“It’s dealt with through the Athletics Department,” Keefe said. “We request a hardship, and when [the Athletics Department] okays it, I guess it’s basically paid out of the swimming association.”
But other teams do choose to stay in New Haven to practice over winter break, temporarily residing in a hotel. The women’s hockey squad is one of those teams, and head coach Hilary Witt said she is not resentful of remaining in New Haven while other teams get to travel.
“The kids stay in a hotel, and Yale pays for it,” she said. “[Going away] is not something we need.”
Members of her team also agree that while a trip would be nice, it is not essential.
“It would be nice [to go on a training trip] but we have the facilities we need here,” forward Nicole Symington ’05 said.
Beckett pointed out that last season the women’s crew team also did not take their traditional spring break training trip because the wife of head coach Will Porter was expecting a baby. But the missed trip did not seem to affect the team’s strokes that season; they came in second in the nation, missing first place by just a seat.
Porter, whose team will train in Sarasota, Fla., over spring break, said he does believe training trips are important, and that their role often varies by sport.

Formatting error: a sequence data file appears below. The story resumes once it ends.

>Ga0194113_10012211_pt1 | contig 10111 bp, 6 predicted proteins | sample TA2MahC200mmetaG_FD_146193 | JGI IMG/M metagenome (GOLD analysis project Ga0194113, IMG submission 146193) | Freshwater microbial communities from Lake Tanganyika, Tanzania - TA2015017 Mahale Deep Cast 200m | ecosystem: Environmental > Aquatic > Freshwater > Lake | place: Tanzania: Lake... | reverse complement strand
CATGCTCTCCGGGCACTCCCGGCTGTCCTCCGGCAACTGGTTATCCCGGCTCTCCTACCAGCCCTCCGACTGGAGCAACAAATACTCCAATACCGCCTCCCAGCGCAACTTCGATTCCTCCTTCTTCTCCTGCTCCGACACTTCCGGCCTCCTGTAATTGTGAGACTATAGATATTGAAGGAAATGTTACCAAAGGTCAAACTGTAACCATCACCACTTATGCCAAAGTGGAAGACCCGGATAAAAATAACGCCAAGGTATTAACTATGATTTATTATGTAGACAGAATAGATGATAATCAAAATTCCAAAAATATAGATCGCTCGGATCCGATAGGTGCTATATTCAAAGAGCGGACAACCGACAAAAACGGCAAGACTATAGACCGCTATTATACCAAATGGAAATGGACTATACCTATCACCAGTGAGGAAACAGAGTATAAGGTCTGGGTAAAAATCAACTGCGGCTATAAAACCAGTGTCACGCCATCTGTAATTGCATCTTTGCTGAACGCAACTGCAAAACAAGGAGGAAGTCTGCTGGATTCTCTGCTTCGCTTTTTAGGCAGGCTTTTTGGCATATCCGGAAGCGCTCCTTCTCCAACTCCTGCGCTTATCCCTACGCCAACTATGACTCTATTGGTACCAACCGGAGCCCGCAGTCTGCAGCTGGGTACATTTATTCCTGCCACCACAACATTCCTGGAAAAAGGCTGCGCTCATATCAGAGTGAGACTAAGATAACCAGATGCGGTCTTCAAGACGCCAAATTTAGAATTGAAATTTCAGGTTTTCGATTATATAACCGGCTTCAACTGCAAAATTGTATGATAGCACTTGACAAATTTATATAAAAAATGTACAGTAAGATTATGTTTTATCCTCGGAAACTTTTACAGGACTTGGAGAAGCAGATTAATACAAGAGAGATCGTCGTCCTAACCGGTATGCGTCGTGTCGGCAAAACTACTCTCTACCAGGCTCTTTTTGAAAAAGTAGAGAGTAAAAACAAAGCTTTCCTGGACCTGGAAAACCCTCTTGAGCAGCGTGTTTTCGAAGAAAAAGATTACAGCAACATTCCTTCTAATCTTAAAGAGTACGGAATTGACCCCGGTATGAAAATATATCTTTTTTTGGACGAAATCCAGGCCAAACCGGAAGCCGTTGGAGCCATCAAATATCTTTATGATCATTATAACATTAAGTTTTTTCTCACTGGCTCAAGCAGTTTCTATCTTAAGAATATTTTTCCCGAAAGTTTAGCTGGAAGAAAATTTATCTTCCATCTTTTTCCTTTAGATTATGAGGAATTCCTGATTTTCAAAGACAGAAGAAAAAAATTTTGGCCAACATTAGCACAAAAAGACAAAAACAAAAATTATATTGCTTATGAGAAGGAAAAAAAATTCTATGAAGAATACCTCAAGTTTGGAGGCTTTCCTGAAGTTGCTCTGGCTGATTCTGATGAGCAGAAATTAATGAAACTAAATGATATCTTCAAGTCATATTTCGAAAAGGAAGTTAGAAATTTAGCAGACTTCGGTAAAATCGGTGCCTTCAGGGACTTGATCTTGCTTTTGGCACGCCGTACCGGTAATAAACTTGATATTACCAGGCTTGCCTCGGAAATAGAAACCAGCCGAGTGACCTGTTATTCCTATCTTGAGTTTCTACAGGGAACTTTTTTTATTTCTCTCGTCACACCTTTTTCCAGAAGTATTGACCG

“The upsides of taking a trip are obviously the warm weather — it helps everybody’s mood — and traveling together as a team,” Porter said. “On a training trip you typically spend a lot of time as a group, bonding, so when we stayed here, we made a conscious effort to try to create bonding time — I think training trips are great if you’re [in] a sport that is really dependent upon the weather, but as rowers, we can get out and we row in most anything.”
Like women’s crew last year, lightweight crew captain Alex Ramsay ’05 said the team will not make a spring break trip to Florida this year because the wife of their coach is having a baby in late February.
That may not have much effect on the quality of rowing, Ramsay said.
“A training trip is what you make of it, and you can get as good work done — and maybe even better done — on campus,” he said. “Sure, there are superficial benefits of being where it’s sunny and warm, but crew has had great seasons when it has stayed in New Haven — In terms of how [the trip] impacts the rowing, it’s the attitude that you come at the trip with.”